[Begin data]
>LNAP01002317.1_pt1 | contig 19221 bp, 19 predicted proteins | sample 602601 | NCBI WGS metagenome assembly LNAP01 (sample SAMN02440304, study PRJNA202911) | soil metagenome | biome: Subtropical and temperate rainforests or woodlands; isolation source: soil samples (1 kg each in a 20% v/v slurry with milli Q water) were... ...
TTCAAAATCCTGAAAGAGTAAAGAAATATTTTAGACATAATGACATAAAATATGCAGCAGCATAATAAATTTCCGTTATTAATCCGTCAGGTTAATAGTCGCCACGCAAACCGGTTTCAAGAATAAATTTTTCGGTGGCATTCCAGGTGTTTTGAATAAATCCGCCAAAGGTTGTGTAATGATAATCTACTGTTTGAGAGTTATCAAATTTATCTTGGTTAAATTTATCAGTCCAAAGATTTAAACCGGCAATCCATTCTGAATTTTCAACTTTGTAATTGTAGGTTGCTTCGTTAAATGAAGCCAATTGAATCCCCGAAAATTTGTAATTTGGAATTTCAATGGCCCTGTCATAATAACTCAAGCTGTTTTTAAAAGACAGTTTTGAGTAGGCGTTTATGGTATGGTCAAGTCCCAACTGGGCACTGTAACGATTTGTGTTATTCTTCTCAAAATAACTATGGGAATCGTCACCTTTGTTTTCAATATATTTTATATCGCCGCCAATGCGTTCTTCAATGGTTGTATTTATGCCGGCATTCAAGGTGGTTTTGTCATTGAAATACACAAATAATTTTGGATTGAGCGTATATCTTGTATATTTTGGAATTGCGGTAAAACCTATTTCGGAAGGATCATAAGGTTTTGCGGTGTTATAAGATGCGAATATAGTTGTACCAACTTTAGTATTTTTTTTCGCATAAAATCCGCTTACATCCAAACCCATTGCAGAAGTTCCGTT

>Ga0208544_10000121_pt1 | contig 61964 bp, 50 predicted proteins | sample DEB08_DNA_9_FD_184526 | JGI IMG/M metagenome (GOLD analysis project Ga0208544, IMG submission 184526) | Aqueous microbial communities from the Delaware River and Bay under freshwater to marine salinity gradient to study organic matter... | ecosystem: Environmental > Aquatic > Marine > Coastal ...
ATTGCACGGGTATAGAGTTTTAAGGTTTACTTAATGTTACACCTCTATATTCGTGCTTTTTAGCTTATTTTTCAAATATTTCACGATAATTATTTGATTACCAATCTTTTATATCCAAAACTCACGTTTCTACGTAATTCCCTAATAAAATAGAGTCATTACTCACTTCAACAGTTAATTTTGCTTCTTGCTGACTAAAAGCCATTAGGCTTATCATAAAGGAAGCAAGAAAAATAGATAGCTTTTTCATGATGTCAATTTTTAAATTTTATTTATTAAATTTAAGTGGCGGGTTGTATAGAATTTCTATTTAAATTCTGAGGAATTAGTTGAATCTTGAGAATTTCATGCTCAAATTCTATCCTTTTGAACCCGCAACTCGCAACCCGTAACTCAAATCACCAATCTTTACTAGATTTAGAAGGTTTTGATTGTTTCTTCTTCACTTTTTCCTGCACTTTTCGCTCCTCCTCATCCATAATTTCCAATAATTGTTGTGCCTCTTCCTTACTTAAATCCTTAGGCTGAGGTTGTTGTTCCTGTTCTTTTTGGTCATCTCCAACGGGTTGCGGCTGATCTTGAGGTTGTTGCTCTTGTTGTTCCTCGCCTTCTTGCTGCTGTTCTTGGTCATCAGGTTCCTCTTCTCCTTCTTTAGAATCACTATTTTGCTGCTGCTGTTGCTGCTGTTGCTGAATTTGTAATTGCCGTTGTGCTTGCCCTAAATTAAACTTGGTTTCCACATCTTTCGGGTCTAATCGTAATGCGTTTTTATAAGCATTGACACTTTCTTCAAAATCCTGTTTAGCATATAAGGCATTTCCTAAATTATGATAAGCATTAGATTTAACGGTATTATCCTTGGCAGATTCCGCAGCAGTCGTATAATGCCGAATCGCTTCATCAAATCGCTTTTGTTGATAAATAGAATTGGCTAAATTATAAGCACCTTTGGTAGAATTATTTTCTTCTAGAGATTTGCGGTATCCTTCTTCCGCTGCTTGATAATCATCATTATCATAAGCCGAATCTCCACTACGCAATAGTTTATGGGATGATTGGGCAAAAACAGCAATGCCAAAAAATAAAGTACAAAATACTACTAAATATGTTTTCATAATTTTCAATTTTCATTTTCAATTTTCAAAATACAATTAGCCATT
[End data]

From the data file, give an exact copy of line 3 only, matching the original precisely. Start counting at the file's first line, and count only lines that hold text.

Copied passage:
>Ga0208544_10000121_pt1 | contig 61964 bp, 50 predicted proteins | sample DEB08_DNA_9_FD_184526 | JGI IMG/M metagenome (GOLD analysis project Ga0208544, IMG submission 184526) | Aqueous microbial communities from the Delaware River and Bay under freshwater to marine salinity gradient to study organic matter... | ecosystem: Environmental > Aquatic > Marine > Coastal ...